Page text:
Writing Prompt: Take a city to which you have been, and set a chase scene there.

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Let’s talk about some ways in which your descriptions can do more than just describe. You’re not just trying to tell us what the room is like. You’re also setting the mood, telling us about the POV character, and establishing some of our progress through the story.

Howard (who rarely works in prose) offers some unexpected insight by talking about the way panels are composed in his comic. Mary offers even better insight by pulling the same principles through the domain of puppetry. Dan tells us how some of this is done by filmmakers. But yes, we finally do come back around to prose and how to accomplish these things with words.

Audiobook Pick-of-the-Week: Shades of Milk and Honey, written and narrated by Mary Robinette Kowal

Writing Prompt: Go someplace, use all five of your senses, and for thirty minutes write about the place you’re in. Not the people though. Just the place.

And Because It Needs To Be Google-able: “Mary Robinette Koala” — it might be more than just a pronunciation guide.

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By Writing Excuses | May 8, 2011 - 7:37 pm - Posted in Fantasy, Setting, World Building

Saladin Ahmed, Nebula- and Campbell-award nominee joins Brandon and Howard at Penguicon 9.0 in Troy, Michigan for a discussion of setting — specifically, setting an epic fantasy in something besides the traditional, Western European middle ages.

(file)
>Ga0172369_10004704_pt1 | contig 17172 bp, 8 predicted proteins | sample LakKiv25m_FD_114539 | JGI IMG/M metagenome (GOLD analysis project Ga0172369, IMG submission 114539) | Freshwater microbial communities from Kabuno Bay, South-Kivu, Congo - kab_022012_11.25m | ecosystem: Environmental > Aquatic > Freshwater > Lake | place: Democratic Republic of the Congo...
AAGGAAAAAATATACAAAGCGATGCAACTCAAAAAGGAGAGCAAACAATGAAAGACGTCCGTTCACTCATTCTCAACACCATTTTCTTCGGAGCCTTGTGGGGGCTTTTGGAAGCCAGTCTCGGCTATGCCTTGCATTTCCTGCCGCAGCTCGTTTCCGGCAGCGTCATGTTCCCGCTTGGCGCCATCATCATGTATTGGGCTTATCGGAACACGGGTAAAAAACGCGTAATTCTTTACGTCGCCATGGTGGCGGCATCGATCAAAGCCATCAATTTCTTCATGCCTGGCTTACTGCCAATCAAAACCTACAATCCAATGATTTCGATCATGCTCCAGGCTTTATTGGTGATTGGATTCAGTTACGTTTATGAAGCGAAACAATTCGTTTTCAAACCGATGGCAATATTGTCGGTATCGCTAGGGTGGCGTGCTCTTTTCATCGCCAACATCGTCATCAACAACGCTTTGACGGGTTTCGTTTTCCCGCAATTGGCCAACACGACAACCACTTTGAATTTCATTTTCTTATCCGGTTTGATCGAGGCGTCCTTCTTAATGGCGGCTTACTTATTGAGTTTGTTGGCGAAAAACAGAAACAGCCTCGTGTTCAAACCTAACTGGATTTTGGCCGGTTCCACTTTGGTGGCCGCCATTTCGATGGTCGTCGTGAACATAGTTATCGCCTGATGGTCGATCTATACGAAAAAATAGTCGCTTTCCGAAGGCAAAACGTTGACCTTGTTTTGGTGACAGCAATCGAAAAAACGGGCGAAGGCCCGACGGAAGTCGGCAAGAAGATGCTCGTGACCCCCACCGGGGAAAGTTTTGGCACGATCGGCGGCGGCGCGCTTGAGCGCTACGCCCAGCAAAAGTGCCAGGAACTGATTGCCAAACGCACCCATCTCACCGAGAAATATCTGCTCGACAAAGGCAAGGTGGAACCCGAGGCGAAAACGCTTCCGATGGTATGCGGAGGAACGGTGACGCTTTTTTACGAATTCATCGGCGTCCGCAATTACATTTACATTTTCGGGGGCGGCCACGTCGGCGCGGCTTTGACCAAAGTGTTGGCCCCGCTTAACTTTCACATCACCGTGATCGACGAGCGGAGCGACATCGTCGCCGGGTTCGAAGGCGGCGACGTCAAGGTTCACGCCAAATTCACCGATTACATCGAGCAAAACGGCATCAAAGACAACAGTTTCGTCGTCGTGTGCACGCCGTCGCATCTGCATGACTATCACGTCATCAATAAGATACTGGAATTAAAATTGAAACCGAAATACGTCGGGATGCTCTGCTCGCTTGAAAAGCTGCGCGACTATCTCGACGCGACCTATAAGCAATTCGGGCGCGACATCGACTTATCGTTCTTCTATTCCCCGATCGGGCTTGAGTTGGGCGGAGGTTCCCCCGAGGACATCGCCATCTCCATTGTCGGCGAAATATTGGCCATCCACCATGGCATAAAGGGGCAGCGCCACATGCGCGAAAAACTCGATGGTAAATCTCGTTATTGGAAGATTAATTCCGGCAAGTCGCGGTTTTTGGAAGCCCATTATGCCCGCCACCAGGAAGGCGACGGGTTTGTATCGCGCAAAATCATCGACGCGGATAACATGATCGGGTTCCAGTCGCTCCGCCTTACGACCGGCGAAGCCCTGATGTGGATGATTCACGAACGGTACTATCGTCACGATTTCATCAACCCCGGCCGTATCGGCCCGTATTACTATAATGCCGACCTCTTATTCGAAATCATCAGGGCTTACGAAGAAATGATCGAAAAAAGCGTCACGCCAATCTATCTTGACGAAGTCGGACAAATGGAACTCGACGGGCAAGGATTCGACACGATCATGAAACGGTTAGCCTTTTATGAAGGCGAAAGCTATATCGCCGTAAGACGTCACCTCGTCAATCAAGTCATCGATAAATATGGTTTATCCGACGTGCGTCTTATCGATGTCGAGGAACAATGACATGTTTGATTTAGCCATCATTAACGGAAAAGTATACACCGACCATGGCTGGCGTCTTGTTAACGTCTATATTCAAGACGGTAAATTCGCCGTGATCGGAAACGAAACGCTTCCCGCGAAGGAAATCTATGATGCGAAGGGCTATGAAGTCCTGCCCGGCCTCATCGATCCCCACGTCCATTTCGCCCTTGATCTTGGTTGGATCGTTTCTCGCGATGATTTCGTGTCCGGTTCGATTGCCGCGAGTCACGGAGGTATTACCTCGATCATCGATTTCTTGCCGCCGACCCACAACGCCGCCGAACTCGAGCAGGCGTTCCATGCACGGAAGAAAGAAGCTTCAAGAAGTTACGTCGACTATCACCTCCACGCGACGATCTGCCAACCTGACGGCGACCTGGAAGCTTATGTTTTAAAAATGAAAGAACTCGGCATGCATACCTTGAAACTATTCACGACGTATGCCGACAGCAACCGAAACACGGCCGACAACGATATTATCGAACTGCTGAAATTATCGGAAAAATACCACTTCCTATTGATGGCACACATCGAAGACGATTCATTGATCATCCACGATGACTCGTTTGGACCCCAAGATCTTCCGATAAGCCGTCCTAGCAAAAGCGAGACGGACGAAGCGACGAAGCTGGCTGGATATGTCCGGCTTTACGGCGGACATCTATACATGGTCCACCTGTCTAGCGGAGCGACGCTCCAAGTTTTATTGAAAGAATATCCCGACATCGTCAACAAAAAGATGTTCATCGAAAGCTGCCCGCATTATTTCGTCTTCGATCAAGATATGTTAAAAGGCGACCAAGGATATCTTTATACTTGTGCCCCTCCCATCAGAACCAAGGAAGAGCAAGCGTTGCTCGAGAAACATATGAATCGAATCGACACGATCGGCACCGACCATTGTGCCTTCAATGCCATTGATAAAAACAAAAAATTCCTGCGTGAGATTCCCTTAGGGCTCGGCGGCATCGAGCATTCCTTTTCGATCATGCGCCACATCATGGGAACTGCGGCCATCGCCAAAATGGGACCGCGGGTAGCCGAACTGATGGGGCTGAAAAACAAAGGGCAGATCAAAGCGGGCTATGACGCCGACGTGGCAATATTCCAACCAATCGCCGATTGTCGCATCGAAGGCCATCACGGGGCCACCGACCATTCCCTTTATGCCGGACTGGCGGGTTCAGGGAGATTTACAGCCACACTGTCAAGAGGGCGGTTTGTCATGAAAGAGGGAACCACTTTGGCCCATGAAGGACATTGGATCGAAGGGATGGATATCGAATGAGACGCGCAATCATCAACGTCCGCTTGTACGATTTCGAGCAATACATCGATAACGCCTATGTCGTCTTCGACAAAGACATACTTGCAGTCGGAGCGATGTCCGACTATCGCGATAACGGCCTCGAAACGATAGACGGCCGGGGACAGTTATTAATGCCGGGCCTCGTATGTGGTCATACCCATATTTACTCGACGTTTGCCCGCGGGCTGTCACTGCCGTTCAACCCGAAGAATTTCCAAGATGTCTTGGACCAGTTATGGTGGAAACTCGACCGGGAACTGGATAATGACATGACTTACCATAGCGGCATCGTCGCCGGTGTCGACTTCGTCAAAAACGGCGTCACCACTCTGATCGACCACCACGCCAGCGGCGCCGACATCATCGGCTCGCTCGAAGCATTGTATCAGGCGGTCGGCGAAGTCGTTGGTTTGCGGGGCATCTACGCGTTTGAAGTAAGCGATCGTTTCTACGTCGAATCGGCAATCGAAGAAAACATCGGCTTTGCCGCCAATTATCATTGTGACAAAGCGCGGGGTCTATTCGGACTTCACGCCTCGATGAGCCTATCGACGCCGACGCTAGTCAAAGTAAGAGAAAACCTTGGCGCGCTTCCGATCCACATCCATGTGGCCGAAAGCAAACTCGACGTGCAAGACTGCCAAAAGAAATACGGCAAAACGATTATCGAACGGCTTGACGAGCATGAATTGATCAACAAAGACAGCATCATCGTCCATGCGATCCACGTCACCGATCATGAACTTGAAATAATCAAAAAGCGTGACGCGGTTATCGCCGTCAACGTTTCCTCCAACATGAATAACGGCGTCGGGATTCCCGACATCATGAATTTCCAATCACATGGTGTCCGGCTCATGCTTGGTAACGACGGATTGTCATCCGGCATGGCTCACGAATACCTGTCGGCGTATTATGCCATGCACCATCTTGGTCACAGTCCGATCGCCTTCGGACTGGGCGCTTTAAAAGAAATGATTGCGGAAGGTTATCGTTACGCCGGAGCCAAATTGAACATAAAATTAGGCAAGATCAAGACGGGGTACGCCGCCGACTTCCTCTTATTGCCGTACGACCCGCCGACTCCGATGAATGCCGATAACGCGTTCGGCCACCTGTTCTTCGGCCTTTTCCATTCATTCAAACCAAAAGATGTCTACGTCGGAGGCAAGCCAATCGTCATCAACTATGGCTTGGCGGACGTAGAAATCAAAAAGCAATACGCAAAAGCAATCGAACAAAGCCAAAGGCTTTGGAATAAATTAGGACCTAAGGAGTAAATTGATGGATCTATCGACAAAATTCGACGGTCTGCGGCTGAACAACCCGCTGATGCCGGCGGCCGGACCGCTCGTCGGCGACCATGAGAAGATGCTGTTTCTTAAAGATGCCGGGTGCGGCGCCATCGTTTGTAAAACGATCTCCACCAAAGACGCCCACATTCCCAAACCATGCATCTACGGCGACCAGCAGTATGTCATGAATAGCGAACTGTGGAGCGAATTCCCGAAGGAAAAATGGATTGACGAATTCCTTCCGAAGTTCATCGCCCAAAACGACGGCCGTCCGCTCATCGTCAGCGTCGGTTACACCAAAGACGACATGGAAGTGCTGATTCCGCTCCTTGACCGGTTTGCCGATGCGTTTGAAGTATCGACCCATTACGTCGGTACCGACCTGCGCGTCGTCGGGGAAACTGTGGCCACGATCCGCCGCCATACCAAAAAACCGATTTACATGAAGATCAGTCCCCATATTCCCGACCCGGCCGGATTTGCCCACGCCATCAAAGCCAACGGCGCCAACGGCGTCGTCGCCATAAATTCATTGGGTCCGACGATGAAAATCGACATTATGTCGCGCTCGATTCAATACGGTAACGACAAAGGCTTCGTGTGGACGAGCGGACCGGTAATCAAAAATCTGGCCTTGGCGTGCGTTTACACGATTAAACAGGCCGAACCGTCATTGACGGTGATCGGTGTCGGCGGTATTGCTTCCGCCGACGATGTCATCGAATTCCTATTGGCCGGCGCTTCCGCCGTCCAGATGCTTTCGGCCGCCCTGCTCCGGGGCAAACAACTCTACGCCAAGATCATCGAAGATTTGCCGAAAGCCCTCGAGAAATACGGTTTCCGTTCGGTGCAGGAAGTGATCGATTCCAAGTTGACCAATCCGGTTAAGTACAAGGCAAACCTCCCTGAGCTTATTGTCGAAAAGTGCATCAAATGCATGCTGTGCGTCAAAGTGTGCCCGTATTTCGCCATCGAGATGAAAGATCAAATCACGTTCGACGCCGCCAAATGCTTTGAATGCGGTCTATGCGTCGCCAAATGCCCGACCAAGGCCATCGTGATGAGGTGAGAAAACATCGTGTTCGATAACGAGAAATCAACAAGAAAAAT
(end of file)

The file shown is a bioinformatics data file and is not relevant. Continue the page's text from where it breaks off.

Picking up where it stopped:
We talk about the importance of familiarity, and how we balance that against more exotic elements. Saladin offers us some tools and tricks for doing this. One of these is the “Daily Life In” series of books, research tools for authors wanting to leverage ancient Rome, Egypt, or other places in the creation of their settings. Yes, you might want to go out and buy a book or two after we’re done.

Audiobook Pick-of-the-Week: The Hundred Thousand Kingdoms: Inheritance Trilogy, Book 1, by N. K. Jemisin, narrated by Casaundra Freeman

Writing Prompt: Describe a food that is familiar to you from the point of view of a character who has never encountered it, nor anything like it.

Did You Hear Something Different? This episode marks the debut of our new digital mixer! We’re new to it, but so far it’s wonderful. Also, this is the third or fourth episode where Mary Robinette Kowal has voiced the sponsorship plug. Expect to hear a LOT more from her in Season Six…

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Okay, let’s have some fun. Not that we weren’t having fun for the previous 150+ episodes, mind you. But this is extra-fun.

Brandon, Dan, and Howard take the urban fantasy writing prompt about big-box stores and decide to brainstorm a story out of it. When we begin this ‘cast all we have is the prompt.

Then we brainstorm, plowing through setting, character, conflict, and story.

By the end of the ‘cast we’re ready to make a pitch to an editor and sell the book.

Okay, maybe not. But the book is totally ready for us to sit down and write. Or, better yet, for YOU to sit down and write.